Cellular metabolism is most often described and interpreted in terms of the biochemical reactions that make up the metabolic network. Genomics is providing near complete information regarding the genes/gene products participating in cellular metabolism for a growing number of organisms. As the true functional units of metabolic systems are its pathways, the time has arrived to define metabolic pathways in the context of whole-cell metabolism for the analysis of the structural design and capabilities of the metabolic network. In this study, we present the theoretical foundations for the identification of the unique set of systemically independent biochemical pathways, termed extreme pathways, based on system stochiometry and limited thermodynamics. These pathways represent the edges of the steady-state flux cone derived from convex analysis, and they can be used to represent any flux distribution achievable by the metabolic network. An algorithm is presented to determine the set of extreme pathways for a system of any complexity and a classification scheme is introduced for the characterization of these pathways. The property of systemic independence is discussed along with its implications for issues related to metabolic regulation and the evolution of cellular metabolic networks. The underlying pathway structure that is determined from the set of extreme pathways now provides us with the ability to analyse, interpret, and perhaps predict metabolic function from a pathway-based perspective in addition to the traditional reaction-based perspective. The algorithm and classification scheme developed can be used to describe the pathway structure in annotated genomes to explore the capabilities of an organism.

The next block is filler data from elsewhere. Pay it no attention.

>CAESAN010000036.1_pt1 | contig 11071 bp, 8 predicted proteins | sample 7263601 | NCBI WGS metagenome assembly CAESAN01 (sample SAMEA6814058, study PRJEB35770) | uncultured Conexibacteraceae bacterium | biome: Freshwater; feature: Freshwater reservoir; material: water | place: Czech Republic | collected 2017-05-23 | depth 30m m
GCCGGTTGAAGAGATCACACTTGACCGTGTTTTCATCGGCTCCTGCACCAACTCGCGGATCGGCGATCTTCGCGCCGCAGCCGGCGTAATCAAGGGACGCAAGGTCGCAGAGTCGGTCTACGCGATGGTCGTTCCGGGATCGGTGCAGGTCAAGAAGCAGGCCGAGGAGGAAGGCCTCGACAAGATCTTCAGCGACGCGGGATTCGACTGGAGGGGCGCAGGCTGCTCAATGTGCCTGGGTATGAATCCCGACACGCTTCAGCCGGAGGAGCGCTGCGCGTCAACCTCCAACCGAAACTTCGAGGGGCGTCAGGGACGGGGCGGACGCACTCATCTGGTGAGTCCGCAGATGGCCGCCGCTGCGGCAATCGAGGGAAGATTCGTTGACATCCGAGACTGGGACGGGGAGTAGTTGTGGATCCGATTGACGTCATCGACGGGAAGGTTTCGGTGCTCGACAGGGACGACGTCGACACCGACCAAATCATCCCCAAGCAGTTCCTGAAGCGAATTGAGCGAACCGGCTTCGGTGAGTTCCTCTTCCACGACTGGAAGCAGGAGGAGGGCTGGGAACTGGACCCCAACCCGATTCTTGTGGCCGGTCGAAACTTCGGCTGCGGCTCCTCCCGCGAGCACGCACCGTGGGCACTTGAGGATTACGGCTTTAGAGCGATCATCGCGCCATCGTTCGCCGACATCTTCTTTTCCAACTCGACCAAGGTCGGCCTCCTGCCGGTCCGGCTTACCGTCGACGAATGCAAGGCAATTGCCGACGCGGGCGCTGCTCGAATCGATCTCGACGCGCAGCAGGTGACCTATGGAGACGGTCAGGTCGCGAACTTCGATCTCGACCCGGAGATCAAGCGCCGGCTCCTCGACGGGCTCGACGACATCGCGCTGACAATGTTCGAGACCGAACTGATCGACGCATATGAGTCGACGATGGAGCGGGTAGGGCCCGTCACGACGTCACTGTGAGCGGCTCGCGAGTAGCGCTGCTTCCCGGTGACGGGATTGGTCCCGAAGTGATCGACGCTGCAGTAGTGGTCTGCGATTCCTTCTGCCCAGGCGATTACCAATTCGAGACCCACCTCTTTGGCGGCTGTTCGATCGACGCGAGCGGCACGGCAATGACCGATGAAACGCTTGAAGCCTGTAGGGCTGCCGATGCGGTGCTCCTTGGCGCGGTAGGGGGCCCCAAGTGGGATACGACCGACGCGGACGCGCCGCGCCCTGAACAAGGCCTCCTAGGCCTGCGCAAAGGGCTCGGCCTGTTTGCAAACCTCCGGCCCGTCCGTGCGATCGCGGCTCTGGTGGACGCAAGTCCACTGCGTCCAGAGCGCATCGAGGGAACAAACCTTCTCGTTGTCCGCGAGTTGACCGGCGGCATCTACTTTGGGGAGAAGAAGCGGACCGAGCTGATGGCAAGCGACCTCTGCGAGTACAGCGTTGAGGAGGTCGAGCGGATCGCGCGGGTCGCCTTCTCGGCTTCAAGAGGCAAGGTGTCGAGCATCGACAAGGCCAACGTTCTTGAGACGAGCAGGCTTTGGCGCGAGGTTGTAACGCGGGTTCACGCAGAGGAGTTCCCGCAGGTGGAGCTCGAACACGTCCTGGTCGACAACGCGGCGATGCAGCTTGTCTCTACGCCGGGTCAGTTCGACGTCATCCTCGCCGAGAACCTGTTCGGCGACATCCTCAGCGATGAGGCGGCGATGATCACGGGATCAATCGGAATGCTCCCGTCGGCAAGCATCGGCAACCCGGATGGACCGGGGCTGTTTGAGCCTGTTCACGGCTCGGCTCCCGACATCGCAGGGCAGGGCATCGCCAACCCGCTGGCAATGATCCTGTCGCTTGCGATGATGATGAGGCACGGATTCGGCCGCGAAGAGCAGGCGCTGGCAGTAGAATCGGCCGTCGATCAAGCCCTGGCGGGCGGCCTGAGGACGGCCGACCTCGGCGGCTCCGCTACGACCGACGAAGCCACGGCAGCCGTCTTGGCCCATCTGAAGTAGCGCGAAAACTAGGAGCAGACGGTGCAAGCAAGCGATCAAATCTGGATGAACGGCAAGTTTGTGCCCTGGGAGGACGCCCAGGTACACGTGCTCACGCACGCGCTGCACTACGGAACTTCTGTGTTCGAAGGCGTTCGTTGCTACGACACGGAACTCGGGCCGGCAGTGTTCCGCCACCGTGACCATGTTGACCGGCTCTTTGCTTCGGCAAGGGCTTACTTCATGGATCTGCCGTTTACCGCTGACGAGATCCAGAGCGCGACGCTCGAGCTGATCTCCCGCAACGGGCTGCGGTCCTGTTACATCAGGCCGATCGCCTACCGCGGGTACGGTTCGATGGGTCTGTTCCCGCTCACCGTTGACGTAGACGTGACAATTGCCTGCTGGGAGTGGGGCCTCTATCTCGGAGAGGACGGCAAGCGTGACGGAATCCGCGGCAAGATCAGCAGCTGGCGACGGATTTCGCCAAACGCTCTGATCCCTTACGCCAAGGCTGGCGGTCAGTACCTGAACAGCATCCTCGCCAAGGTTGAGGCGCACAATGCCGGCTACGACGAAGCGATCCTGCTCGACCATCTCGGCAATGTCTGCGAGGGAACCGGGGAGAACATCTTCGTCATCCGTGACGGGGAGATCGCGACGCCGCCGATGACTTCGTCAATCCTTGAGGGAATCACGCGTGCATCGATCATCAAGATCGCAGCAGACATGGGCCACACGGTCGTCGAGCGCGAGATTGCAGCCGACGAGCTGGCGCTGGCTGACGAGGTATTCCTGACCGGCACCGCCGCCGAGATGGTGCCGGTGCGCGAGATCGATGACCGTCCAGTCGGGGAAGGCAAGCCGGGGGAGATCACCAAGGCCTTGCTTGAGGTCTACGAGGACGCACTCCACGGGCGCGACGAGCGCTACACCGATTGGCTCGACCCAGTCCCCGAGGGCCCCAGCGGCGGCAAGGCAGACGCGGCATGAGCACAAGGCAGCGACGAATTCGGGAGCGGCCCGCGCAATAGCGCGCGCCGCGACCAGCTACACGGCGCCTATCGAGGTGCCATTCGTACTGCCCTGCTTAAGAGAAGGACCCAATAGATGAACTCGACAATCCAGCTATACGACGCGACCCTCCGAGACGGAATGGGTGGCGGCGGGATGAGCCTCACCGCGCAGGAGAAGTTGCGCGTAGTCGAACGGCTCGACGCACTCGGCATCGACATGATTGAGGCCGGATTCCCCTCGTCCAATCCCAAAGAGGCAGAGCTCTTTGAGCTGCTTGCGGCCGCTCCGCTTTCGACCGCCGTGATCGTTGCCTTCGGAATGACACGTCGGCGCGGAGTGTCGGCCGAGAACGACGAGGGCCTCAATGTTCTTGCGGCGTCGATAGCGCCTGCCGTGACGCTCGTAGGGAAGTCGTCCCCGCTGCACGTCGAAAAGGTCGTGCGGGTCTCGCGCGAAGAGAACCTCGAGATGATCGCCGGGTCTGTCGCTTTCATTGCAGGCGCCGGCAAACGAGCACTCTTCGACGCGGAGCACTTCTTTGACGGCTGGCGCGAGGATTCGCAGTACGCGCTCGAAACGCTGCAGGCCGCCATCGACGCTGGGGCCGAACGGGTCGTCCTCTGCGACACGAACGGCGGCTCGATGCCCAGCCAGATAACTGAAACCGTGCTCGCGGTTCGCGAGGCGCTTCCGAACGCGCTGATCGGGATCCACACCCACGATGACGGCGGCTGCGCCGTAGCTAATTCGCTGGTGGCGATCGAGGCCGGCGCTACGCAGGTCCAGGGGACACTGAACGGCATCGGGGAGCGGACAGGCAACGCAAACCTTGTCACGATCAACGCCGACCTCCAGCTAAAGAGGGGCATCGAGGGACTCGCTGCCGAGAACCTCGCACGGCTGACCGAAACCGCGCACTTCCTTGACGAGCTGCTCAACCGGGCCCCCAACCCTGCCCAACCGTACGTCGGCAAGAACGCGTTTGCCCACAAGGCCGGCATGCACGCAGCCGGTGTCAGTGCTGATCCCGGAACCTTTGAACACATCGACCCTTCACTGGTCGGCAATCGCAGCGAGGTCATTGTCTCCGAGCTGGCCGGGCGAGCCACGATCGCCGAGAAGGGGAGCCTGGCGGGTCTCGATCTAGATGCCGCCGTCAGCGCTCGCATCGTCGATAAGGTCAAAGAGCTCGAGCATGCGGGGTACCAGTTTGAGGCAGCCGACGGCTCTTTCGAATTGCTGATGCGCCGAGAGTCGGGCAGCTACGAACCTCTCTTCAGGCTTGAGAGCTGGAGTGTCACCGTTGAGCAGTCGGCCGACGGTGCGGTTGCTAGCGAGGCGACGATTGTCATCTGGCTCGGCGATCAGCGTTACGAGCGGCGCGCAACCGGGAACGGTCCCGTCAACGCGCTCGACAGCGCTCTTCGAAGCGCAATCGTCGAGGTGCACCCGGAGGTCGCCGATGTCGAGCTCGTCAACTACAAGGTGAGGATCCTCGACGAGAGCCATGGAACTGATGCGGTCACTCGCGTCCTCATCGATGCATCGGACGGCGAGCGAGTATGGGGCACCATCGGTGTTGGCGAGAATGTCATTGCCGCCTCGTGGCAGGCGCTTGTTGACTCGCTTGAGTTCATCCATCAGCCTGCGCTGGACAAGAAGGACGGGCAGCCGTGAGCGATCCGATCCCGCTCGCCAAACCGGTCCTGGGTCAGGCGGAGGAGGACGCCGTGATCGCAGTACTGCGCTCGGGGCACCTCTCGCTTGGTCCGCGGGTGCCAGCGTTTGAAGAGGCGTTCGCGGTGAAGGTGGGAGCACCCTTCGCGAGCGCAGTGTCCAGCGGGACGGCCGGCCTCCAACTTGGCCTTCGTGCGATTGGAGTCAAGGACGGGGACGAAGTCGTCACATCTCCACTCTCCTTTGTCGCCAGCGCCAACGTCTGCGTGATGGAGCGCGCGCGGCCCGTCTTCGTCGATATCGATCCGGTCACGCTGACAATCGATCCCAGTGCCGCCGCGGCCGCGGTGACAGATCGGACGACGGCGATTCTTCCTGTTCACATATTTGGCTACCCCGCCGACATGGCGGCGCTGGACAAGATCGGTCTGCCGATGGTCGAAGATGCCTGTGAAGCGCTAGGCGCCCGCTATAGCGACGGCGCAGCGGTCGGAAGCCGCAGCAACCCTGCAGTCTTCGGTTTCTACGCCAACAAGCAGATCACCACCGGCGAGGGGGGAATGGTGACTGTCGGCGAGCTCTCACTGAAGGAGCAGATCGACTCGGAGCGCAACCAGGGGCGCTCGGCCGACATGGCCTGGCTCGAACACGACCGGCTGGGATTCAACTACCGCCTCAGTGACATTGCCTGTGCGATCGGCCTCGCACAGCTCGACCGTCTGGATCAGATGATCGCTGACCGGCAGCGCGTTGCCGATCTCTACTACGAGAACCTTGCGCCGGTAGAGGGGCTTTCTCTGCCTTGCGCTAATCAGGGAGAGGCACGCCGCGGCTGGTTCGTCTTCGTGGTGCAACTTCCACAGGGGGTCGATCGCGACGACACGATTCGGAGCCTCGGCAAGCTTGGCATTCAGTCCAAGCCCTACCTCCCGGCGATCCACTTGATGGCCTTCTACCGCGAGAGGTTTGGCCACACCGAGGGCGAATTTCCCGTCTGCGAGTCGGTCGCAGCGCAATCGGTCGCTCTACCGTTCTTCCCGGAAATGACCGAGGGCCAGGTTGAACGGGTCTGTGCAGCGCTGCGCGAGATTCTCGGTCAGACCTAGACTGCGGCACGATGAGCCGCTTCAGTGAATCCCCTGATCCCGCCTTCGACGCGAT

Copyright 2000 Academic Press.